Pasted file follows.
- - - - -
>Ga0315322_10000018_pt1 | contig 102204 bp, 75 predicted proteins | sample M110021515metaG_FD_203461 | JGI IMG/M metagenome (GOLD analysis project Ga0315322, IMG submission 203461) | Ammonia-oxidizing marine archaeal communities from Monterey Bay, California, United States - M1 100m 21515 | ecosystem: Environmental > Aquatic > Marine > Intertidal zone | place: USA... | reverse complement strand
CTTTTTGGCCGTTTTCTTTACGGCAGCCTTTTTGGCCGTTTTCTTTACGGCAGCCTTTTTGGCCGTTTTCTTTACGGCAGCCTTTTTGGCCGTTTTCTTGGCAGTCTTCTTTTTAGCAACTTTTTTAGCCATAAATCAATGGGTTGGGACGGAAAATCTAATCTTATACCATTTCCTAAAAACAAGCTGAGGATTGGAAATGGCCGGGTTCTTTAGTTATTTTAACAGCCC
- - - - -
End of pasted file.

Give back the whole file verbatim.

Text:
>Ga0315322_10000018_pt1 | contig 102204 bp, 75 predicted proteins | sample M110021515metaG_FD_203461 | JGI IMG/M metagenome (GOLD analysis project Ga0315322, IMG submission 203461) | Ammonia-oxidizing marine archaeal communities from Monterey Bay, California, United States - M1 100m 21515 | ecosystem: Environmental > Aquatic > Marine > Intertidal zone | place: USA... | reverse complement strand
CTTTTTGGCCGTTTTCTTTACGGCAGCCTTTTTGGCCGTTTTCTTTACGGCAGCCTTTTTGGCCGTTTTCTTTACGGCAGCCTTTTTGGCCGTTTTCTTGGCAGTCTTCTTTTTAGCAACTTTTTTAGCCATAAATCAATGGGTTGGGACGGAAAATCTAATCTTATACCATTTCCTAAAAACAAGCTGAGGATTGGAAATGGCCGGGTTCTTTAGTTATTTTAACAGCCC